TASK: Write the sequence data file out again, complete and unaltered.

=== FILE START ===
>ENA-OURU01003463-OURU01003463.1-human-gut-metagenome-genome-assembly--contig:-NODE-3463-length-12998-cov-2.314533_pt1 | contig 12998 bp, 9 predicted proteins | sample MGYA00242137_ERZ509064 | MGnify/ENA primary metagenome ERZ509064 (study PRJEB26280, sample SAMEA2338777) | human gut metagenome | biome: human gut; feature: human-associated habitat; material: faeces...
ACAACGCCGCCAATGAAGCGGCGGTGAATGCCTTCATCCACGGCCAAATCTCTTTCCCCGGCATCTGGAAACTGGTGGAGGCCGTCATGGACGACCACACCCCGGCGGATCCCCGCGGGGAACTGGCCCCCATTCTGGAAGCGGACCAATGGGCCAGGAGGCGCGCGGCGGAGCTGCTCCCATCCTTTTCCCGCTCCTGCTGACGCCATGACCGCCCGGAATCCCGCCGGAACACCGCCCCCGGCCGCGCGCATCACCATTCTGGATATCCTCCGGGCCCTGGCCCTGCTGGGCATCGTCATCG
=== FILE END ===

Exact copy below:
>ENA-OURU01003463-OURU01003463.1-human-gut-metagenome-genome-assembly--contig:-NODE-3463-length-12998-cov-2.314533_pt1 | contig 12998 bp, 9 predicted proteins | sample MGYA00242137_ERZ509064 | MGnify/ENA primary metagenome ERZ509064 (study PRJEB26280, sample SAMEA2338777) | human gut metagenome | biome: human gut; feature: human-associated habitat; material: faeces...
ACAACGCCGCCAATGAAGCGGCGGTGAATGCCTTCATCCACGGCCAAATCTCTTTCCCCGGCATCTGGAAACTGGTGGAGGCCGTCATGGACGACCACACCCCGGCGGATCCCCGCGGGGAACTGGCCCCCATTCTGGAAGCGGACCAATGGGCCAGGAGGCGCGCGGCGGAGCTGCTCCCATCCTTTTCCCGCTCCTGCTGACGCCATGACCGCCCGGAATCCCGCCGGAACACCGCCCCCGGCCGCGCGCATCACCATTCTGGATATCCTCCGGGCCCTGGCCCTGCTGGGCATCGTCATCG